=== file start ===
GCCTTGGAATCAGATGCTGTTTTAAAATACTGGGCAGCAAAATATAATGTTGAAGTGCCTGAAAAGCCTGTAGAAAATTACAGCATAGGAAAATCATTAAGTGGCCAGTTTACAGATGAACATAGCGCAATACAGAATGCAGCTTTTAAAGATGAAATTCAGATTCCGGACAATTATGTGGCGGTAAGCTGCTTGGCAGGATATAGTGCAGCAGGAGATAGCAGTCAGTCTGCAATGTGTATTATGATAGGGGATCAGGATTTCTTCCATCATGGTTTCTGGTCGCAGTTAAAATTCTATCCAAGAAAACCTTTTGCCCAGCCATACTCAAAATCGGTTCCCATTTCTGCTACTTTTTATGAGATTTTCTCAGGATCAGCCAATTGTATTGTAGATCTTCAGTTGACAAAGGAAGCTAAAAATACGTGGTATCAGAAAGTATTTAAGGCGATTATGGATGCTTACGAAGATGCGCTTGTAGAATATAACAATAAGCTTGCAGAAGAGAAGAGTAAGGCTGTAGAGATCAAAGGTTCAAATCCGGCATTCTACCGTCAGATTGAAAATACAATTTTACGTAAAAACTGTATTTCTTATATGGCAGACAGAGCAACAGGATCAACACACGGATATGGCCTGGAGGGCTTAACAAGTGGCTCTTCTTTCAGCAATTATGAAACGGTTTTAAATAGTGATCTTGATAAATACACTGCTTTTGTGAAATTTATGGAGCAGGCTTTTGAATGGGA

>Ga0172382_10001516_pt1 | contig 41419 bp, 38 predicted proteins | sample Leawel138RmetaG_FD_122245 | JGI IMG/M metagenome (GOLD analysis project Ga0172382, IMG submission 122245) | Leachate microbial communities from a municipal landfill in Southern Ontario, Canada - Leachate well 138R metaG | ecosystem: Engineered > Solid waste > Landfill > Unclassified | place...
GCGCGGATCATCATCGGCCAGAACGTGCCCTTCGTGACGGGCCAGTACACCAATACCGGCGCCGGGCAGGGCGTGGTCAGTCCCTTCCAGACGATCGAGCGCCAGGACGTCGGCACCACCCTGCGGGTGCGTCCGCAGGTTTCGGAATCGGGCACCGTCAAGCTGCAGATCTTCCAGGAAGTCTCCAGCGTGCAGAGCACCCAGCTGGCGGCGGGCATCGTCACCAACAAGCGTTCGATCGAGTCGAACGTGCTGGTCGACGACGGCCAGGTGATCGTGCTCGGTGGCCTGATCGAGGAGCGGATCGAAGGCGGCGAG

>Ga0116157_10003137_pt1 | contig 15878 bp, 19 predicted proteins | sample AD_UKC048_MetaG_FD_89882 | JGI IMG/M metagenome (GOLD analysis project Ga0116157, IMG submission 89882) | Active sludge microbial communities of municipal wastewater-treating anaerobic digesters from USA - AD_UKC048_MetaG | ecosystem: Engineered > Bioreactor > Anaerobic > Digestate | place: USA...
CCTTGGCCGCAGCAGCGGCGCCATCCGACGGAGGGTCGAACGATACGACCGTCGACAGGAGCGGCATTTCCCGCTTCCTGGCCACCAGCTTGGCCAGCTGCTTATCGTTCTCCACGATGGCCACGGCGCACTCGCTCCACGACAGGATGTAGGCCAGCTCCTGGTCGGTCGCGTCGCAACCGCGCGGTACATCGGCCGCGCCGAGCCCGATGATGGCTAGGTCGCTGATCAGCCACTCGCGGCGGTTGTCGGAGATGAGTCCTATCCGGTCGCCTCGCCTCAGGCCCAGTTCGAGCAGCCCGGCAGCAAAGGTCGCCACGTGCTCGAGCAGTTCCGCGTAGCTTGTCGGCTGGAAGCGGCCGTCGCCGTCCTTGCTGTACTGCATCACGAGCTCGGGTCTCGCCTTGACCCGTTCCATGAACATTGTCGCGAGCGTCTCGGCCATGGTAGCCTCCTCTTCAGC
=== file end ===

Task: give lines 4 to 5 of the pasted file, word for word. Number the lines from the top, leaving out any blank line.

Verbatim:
>Ga0116157_10003137_pt1 | contig 15878 bp, 19 predicted proteins | sample AD_UKC048_MetaG_FD_89882 | JGI IMG/M metagenome (GOLD analysis project Ga0116157, IMG submission 89882) | Active sludge microbial communities of municipal wastewater-treating anaerobic digesters from USA - AD_UKC048_MetaG | ecosystem: Engineered > Bioreactor > Anaerobic > Digestate | place: USA...
CCTTGGCCGCAGCAGCGGCGCCATCCGACGGAGGGTCGAACGATACGACCGTCGACAGGAGCGGCATTTCCCGCTTCCTGGCCACCAGCTTGGCCAGCTGCTTATCGTTCTCCACGATGGCCACGGCGCACTCGCTCCACGACAGGATGTAGGCCAGCTCCTGGTCGGTCGCGTCGCAACCGCGCGGTACATCGGCCGCGCCGAGCCCGATGATGGCTAGGTCGCTGATCAGCCACTCGCGGCGGTTGTCGGAGATGAGTCCTATCCGGTCGCCTCGCCTCAGGCCCAGTTCGAGCAGCCCGGCAGCAAAGGTCGCCACGTGCTCGAGCAGTTCCGCGTAGCTTGTCGGCTGGAAGCGGCCGTCGCCGTCCTTGCTGTACTGCATCACGAGCTCGGGTCTCGCCTTGACCCGTTCCATGAACATTGTCGCGAGCGTCTCGGCCATGGTAGCCTCCTCTTCAGC